When you dance with the devil, the choreography can get awkward.
Ted Cruz this week made his latest appeal to America’s nativist fringe by naming Rep. Steve King of Iowa as a national co-chairman of his presidential campaign. King, called a “courageous conservative” and “incredible leader” by Cruz, is the anti-immigrant hardliner who spoke of Mexican immigrants having “calves the size of cantaloupes” and who was a prominent birther.
So we’re entitled to savor some schadenfreude now as Cruz himself gets caught in the birther web. Donald Trump’s questioning of Cruz’s status as a natural-born American, and therefore his eligibility to be president, is rough justice. Cruz, like Trump, has stoked the fires of resentment and xenophobia, so it’s entirely fitting that he gets burned.
But however tempting it is, I’m not joining in the Cruz birtherism; it was wrong when done to Obama, and it’s wrong now done to Cruz. Cruz, I am convinced, would make a truly awful president, but he is perfectly eligible to serve.
Like Cruz foe John McCain (the 2008 Republican presidential nominee said Cruz’s eligibility is a “legitimate question”), Democratic leaders have been happy to see Cruz twist in the wind. “I do think there is a distinction between John McCain being born to a family serving our country in Panama and someone born in another country,” House Democratic Leader Nancy Pelosi said Thursday.
But that’s not really so. My friend Neal Katyal, who was Obama’s acting solicitor general, joined Paul Clement, a Bush solicitor general, in a Harvard Law Review piece last year arguing that it’s not even a close call: the constitutional evidence back to the founding makes clear that “an individual born to a U.S. citizen parent — whether in California or Canada or the Canal Zone — is a U.S. citizen from birth and is fully eligible to serve as president.”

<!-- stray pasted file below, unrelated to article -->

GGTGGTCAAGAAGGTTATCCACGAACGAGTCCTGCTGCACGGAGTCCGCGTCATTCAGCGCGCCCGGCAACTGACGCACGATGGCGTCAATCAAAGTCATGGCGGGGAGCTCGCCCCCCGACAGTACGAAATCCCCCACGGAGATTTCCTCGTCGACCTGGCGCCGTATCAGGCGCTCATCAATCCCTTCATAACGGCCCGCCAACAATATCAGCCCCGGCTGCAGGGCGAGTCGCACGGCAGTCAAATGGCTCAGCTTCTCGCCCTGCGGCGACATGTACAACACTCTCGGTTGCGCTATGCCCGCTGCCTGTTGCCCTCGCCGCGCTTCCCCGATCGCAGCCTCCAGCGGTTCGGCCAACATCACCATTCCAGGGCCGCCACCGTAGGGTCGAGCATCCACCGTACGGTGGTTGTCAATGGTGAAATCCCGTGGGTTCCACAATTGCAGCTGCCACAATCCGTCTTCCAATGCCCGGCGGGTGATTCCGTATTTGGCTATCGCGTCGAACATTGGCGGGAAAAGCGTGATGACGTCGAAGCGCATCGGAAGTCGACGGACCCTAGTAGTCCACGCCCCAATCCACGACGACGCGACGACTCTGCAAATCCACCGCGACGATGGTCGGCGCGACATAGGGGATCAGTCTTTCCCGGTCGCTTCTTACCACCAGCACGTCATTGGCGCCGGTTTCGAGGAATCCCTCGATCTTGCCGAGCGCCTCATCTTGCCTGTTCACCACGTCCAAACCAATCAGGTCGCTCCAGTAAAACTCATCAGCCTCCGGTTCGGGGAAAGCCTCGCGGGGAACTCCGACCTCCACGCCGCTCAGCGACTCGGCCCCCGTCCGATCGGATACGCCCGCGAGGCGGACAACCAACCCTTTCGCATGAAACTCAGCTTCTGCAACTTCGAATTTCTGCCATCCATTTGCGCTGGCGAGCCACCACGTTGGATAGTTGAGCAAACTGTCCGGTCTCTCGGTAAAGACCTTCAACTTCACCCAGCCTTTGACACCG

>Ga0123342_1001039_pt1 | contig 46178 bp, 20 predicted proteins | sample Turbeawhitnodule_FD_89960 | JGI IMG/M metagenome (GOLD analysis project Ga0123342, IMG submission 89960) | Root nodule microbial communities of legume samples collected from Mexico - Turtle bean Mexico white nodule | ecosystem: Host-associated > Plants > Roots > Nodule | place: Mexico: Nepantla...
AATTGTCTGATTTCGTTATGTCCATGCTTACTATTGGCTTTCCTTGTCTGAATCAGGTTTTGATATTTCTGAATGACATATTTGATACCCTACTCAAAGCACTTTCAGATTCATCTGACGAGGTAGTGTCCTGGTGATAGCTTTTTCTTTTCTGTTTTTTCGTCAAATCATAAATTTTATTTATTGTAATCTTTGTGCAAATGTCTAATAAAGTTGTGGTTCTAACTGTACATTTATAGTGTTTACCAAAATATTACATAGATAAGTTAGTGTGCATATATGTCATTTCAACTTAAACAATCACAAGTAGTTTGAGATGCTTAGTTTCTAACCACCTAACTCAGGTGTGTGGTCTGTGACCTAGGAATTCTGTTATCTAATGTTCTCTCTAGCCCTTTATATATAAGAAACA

An argument to the contrary would rest largely on the dubious premise that a child born overseas to an American mother is not as American as a child born overseas to an American father. Congress long ago eliminated such a discriminatory application of the law.
And that gets to the broader point: Do Democrats and liberals and all those who howled about the injustice and the outrage of Obama’s birtherism really want to join the cause of Cruz birtherism, simply because he’s a Republican, or a conservative? No doubt it would be satisfying to give conservatives a taste of their own medicine, but that would mean embracing the nativism that is turning the Republican Party it into a fraternity of old white men from rural areas. The right is uniquely ill-behaved these days. Why join them?
It wasn’t always this way; in the early days of the Obama presidency I argued that the left was more ill-tempered. But now there’s nothing equivalent to the right’s rage – despite attempts to draw some phony parallels.
When I wrote about the overt racism injected into the campaign by Trump, the 2016 frontrunner, conservative critics countered by citing the history of race-baiting by the Rev. Al Sharpton, a minor Democratic candidate in the 2004 race. When I wrote this week about Republican office holders’ support for the armed men who took over a U.S. government facility in Oregon, conservatives argued that this was no different from Obama’s tolerance of Sanctuary Cities –though sanctuary policies have existed for decades without successful legal challenges.
There is no equivalent on the left these days to such nasty stuff. Democrats should keep it that way.